(other nuts, such as almonds or walnuts may be substituted), 5 cloves garlic,
1/3 cup nutritional yeast, 3/4 teaspoon salt, 1/2 teaspoon black pepper.
PREPARATION: Combine all ingredients in a food processor until nuts are
ground. Pesto should still have texture and not be completely smooth. Add
more salt and pepper to taste and enjoy! One variation is to add 1/2 cup rehydrated
sun-dried tomatoes. For a lower fat version replace half the oil with soymilk.
Travel Food Guide
With a little foresight and planning, staying vegetarian or even vegan
on long road trips is easier than you might think! These quick tips will
help you find plenty of vegetarian food, no matter where the road may lead
you. The key is to plan in advance, so you'll never be stranded with nothing
and nowhere to eat. Of course, if all else fails, you can still grab a veggie
meal from a fast food chain: http://vegetarian.about.com/od/diningouttravel/f/VegRoadFood.htm
Best Vegetarian-Friendly Large Cities
#10 is Chicago,
Sure, Chicago was built on the slaughter industry, but we try not to let
sordid pasts get in the way of bright futures. After all, the Windy City
has come a long way since Upton Sinclair's bloody butcherfest, The Jungle.
These days, Chi-town boasts more than 20 vegetarian restaurants, including
the famous "Meat-Free Since '83" Chicago Diner, perhaps the best homestyle-vegetarian
restaurant in North America. You'll have to go there more than once, because
there's no way you can miss the Bayou Tofish, BBQ Seitan Wings, or Lentil-Tempeh
Shepherd's Pie. Read more about the famous diner and Chef Jo Kaucher.
For vegetables gone ultra-gourmet, we hear that Charlie Trotter's $115-a-person
vegetarian menu is a tantalizing experience—if you can handle the price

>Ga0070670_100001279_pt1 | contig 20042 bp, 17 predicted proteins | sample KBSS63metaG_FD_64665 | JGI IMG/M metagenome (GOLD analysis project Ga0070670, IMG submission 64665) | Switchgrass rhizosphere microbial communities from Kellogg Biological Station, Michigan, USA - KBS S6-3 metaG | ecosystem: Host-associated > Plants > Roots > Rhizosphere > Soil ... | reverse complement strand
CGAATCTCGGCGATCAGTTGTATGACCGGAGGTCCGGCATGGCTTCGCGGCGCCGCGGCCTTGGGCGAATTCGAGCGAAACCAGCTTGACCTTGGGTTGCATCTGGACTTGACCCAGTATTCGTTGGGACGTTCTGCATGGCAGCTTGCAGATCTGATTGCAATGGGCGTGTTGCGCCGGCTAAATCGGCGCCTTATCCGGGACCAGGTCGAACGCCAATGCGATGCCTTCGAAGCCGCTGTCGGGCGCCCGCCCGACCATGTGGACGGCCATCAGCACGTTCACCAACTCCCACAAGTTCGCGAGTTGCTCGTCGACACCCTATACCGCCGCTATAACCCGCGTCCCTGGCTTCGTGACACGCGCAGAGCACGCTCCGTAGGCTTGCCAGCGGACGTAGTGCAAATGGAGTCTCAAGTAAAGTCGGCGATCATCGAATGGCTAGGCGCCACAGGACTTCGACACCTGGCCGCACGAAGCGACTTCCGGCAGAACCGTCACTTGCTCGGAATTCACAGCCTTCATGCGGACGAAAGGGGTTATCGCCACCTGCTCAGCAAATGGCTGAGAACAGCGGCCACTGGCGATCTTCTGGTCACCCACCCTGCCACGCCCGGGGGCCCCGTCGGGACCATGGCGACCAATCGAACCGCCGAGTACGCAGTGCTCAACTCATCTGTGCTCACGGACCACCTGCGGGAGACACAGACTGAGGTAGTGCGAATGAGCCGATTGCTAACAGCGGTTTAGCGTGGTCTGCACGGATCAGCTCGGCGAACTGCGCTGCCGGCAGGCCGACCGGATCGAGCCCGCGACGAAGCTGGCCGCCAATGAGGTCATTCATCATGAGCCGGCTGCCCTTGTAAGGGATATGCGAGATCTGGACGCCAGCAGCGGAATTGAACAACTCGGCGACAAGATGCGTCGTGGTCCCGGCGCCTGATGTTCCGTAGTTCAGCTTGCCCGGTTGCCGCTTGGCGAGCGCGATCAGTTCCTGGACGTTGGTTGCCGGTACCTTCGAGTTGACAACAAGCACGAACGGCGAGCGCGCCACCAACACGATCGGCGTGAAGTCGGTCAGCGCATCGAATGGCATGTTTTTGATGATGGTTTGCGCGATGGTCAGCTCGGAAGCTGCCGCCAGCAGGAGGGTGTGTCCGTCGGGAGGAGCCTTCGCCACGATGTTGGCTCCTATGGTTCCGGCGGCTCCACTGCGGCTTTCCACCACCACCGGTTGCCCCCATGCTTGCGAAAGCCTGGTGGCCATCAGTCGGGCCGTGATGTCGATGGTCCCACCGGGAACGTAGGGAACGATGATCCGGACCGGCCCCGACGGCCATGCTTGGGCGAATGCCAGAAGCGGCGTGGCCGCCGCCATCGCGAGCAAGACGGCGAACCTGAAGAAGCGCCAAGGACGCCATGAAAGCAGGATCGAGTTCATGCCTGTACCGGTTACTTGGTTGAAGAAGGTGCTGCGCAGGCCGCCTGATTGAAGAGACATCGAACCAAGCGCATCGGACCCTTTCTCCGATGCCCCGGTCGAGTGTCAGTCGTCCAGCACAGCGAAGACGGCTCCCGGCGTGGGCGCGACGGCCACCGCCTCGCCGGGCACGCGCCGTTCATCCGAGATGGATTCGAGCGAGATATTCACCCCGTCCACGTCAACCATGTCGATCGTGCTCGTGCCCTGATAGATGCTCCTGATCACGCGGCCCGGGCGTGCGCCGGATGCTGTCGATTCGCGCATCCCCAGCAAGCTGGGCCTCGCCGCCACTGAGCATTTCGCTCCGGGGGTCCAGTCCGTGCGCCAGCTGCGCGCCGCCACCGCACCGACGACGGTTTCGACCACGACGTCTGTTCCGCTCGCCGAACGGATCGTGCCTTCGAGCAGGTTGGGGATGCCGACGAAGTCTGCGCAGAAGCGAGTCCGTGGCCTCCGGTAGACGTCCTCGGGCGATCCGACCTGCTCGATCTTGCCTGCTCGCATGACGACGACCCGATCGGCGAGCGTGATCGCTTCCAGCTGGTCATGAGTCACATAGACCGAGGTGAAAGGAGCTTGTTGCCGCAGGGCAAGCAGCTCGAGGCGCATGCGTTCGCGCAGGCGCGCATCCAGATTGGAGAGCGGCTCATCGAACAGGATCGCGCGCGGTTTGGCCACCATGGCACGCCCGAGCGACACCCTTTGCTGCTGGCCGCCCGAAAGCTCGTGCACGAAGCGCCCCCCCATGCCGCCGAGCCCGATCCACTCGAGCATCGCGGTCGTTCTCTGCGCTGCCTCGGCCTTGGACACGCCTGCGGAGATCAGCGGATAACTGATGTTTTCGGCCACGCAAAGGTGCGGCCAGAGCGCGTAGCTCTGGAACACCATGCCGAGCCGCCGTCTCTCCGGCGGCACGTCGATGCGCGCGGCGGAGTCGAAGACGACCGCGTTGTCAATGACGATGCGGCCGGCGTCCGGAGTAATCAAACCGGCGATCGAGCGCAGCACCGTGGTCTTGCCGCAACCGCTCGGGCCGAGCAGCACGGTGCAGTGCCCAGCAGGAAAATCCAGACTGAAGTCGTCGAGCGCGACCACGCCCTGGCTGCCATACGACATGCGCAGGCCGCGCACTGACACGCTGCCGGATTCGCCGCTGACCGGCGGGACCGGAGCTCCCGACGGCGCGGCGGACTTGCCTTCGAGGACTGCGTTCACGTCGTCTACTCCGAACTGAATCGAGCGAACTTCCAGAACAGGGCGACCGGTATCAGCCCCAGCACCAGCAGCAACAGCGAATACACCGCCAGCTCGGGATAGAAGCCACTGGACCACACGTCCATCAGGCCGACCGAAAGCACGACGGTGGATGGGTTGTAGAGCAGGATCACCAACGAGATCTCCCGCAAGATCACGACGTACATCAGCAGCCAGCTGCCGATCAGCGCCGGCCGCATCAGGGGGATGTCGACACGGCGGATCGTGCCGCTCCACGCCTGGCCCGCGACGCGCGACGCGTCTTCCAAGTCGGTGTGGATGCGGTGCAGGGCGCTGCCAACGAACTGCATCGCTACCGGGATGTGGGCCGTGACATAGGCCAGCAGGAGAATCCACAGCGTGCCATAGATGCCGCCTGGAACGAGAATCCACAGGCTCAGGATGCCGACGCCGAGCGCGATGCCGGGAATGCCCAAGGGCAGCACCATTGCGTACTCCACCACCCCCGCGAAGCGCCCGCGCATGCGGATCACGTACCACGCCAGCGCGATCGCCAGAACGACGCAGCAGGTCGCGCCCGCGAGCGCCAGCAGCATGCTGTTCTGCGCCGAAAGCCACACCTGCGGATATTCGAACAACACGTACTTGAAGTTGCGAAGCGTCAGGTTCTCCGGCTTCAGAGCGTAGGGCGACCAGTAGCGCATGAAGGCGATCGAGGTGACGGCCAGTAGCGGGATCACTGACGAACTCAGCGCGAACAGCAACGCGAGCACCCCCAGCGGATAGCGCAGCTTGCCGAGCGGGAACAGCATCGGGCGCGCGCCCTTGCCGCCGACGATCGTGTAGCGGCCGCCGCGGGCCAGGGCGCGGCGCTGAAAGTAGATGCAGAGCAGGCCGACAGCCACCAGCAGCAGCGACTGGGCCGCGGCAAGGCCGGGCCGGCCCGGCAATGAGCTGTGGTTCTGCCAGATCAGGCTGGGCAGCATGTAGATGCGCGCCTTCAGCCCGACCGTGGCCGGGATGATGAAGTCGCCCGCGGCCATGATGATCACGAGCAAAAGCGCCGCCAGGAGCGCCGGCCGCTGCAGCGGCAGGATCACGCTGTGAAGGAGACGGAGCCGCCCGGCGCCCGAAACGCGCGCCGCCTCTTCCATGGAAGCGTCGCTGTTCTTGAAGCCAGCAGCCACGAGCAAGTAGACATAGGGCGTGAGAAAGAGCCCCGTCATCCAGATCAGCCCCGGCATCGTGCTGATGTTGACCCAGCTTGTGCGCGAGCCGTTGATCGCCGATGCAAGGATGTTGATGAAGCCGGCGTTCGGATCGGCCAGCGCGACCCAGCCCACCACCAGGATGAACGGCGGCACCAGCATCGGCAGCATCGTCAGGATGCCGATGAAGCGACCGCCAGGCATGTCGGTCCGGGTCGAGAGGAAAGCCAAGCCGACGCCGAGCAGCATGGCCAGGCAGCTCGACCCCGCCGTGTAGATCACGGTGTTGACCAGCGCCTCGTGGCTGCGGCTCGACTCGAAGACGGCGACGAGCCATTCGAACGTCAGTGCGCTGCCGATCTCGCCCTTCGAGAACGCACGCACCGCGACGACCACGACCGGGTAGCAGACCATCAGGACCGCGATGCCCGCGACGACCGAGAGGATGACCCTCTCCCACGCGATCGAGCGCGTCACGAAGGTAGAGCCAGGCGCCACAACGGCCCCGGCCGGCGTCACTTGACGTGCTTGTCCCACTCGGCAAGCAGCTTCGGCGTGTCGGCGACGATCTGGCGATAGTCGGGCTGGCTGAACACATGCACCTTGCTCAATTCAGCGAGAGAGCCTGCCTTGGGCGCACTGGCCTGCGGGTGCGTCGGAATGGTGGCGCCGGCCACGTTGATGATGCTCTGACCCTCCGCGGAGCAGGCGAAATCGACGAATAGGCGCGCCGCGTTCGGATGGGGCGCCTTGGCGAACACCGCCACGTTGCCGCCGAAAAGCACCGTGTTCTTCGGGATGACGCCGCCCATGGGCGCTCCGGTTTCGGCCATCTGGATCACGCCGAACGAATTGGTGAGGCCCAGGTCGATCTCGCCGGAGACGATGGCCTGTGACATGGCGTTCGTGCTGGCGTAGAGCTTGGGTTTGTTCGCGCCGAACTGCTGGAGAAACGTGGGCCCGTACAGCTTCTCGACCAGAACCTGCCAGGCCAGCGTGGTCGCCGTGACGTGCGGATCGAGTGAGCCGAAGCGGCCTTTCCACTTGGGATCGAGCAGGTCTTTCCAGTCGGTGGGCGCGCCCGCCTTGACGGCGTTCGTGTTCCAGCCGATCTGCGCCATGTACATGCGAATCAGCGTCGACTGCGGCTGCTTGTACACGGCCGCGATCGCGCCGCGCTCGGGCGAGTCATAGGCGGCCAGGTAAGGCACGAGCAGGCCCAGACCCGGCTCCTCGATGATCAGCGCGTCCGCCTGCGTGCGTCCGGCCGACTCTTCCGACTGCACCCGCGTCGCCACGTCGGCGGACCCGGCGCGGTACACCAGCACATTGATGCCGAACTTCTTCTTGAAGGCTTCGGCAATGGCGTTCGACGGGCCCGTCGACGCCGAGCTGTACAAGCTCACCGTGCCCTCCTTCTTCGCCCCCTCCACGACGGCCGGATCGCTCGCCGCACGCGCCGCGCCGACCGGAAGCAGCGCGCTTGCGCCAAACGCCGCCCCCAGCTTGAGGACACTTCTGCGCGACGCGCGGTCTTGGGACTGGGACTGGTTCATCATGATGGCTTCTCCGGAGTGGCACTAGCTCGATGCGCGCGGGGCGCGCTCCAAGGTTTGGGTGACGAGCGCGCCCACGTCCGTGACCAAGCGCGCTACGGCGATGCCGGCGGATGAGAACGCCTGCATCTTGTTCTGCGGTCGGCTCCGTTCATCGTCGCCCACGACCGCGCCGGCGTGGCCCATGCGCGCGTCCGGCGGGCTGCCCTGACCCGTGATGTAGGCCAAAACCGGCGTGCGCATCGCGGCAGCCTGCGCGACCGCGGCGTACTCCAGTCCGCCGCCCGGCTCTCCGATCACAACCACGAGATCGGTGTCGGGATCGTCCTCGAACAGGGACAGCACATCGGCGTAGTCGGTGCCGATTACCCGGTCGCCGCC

tag. The Green Zebra was rated one of Chicago's best new restaurants and
called "the hottest reservation in town" by The New York Times. If you're
looking for something that's lighter on the pocketbook, Irazu's is the best
place for a $5 lunch Costa Rican-style—try the veggie burrito or vegetarian
plate, which changes daily, with a side of tostones. The thick, rich chocolate
soy milkshake at Earwax Café is delicious, as are the vegan sloppy
joes, Reubens, and cakes.
Soul Vegetarian East features super-savory choices, such as barbecued seitan,
veggie burgers, vegan gyros, and a fantastic macaroni and "cheese." Try
the breaded, fried seitan with corn and mashed potatoes and gravy. Karyn's
Raw offers an exotic array of upscale, uncooked dishes. Its sister restaurant,
Karyn's Cooked, offers jerk tofu, seitan steak, and the very popular "Slab
of Ribs," which is 100 percent pig-free but doesn't taste like it. Although
many mock meats are made with soy or wheat protein, Karyn's tasty "meatball"
sandwich is made using lentils, one of the healthiest foods around.
For the full scoop on vegetarian eating in Chicago, grab a copy of Veg
Out! Vegetarian Guide to Chicago. If you prefer to stick to the Internet,
Top Tip: It's worth taking a road trip to the Windy City just for the Chicago
Diner. And if you have some spare time, buy some extra Diner food and drive
it down to PETA's office in Virginia!
Here are the most popular veggie burger recipes on About.com! All of these
recipes for veggie burgers are vegetarian, and most are vegan: http://vegetarian.about.com/od/veggieburgerrecipes/tp/bestburgers.htm?nl=1
Notice: This material
contains only general descriptions and is not a solicitation
to sell any insurance product or security, nor is it intended
as any financial, tax, medical or health care advice. For information
about specific needs or situations, contact your financial, tax
agent or physician.
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The primary sources cited
above, New York Times (NYT),
Washington Post (WP), Mercury News,
Bayarea.com, Chicago Tribune, USA Today,
Intellihealthnews, Deccan Chronicle
(DC), the Hindu, Hindustan Times,
Times of India, AP, Reuters, AFP, womenfitness.net,